New Delhi: Tamil film-maker Leena Manimekalai said Monday that she stood by the poster of her new documentary Kaali, which has drawn backlash in India and has led to a police complaint over its portrayal of the Goddess Kali.
Amid social media calls for her arrest, the Madurai-born Manimekalai told ThePrint that she would “invite all the critics to watch it”.
“Any open-minded person will be touched by her,” Manimekalai told ThePrint.
The poster of Manimekalai’s new film Kaali — which she tweeted on 2 July— shows a woman dressed up as the goddess and smoking a cigarette. This image is set against the rainbow flag of the LGBTQ community.
Super thrilled to share the launch of my recent film – today at @AgaKhanMuseum as part of its “Rhythms of Canada”
I made this performance doc as a cohort of https://t.co/D5ywx1Y7Wu@YorkuAMPD @TorontoMet @YorkUFGS
Feeling pumped with my CREW❤️ pic.twitter.com/L8LDDnctC9
— Leena Manimekalai (@LeenaManimekali) July 2, 2022
The documentary was part of a festival called Rhythms of Canada at the Aga Khan Museum in Toronto.
An advocate in Delhi, Vineet Jindal, has filed a complaint against the filmmaker with the Intelligence Fusion & Strategic Operations (IFSO) of the Delhi Police over the poster.
“The poster by Leena is really derogatory and inflammatory in terms of religious sentiments. We cannot allow such objectionable pictures in movies,” he told ThePrint, adding that it could even lead to “incidents” such as the ones that came on the back of a now-suspended Bharatiya Janata Party spokesperson’s comments on the Prophet Muhammad in a television debate in May.
“I have nothing to lose,” Manimekalai said in a tweet in Tamil after the hashtag #arrestleenamanimekalai trended on Twitter. “As long as I am alive, I would like to voice, without fear, what I believe in. Even if my life is the cost.”
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Previous brush with trouble
If the complaint against Manimekalai turns into a first information report, she could face charges under sections 295-A (deliberate and malicious acts intended to outrage religious feelings of any class) and 298 (uttering, words, etc., with deliberate intent to wound the religious feelings) under the Indian Penal Code.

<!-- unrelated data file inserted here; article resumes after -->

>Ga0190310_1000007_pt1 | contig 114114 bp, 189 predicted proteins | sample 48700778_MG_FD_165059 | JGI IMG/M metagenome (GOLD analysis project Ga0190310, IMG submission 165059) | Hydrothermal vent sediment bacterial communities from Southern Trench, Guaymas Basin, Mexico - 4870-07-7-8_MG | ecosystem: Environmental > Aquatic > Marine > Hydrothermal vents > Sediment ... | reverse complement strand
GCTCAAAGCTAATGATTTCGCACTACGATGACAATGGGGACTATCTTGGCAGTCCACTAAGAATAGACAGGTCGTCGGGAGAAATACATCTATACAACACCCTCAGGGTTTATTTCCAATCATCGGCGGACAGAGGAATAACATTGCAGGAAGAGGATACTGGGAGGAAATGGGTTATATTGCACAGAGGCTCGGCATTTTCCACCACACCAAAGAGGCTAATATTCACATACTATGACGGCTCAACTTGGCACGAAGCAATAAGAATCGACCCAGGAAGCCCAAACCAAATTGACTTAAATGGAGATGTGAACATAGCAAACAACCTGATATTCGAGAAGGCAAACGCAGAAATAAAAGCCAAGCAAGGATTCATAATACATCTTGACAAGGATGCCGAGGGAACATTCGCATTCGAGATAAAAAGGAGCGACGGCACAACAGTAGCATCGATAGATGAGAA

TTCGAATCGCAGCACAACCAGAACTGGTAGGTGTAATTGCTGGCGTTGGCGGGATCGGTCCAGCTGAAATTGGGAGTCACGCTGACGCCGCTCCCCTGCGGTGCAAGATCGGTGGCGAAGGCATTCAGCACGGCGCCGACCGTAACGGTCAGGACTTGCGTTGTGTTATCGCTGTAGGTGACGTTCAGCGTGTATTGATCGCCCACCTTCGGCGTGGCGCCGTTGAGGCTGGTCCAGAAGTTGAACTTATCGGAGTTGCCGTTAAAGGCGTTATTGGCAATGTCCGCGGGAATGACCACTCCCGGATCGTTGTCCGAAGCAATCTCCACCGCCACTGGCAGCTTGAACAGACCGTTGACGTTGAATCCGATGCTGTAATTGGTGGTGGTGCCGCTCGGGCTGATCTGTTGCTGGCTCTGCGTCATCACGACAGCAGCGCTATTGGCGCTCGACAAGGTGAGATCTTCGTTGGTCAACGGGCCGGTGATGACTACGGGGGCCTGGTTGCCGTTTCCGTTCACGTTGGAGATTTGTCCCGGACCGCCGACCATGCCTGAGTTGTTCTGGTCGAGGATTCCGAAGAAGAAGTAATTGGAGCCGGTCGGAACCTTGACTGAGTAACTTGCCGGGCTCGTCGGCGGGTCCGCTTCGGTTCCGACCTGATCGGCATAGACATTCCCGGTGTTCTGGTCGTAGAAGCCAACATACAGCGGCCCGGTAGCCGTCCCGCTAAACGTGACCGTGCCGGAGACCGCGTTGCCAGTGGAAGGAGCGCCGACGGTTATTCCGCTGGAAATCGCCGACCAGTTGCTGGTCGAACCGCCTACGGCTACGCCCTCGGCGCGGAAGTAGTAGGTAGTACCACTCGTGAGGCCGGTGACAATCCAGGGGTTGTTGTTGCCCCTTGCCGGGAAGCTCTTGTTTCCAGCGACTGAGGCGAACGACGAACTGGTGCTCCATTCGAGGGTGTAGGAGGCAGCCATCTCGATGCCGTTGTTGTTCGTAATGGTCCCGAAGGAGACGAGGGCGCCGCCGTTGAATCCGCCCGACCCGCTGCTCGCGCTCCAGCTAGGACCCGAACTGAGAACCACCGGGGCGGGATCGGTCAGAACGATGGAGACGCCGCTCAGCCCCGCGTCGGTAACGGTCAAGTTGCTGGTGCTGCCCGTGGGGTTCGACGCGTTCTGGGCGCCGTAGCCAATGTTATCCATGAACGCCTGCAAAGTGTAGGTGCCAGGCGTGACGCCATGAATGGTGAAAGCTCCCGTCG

The film-maker told ThePrint that her documentary was inspired by local myths about the deity descending on people at temple festivals.
The film, she said, was about the goddess “descending upon a BIPOC queer Tamil filmmaker and takes a quintessential trip of being, belonging and becoming in the streets of Downtown Toronto”.
It’s common to see people dressed as Kali drinking, smoking, and dancing at such festivals, Manimekalai, who’s currently doing her master’s in film at York University, Toronto, told ThePrint.
This isn’t Manimekalai’s first brush with trouble: the film-maker, who has two internationally-acclaimed movies, Madathi and Sengadal (the Dead Sea) to her credit — both in Tamil — almost had her passport impounded in 2021.
She was one of two women who spoke up against Kollywood director Susi Ganesan during the ‘Me Too’ movement against sexual misdemeanors in 2018. Ganesan filed several cases against her, including criminal defamation. He also moved a petition at the Saidapet Metropolitan Magistrate Court to have her passport impounded in November 2020.
On 8 February 2021, however, the regional passport office in Chennai issued her a notice asking her to explain why her passport shouldn’t be impounded because of the “criminal trials” pending against her.
She has seen everything from rape threats to attacks on her followers, Manimekalai told ThePrint.
“In the history of human civilisation, artists are the first targets for fascists. But art has always survived through the violence, oppression, wars, and stayed witness to every human destruction,” she said.
(Edited by Uttara Ramaswamy)
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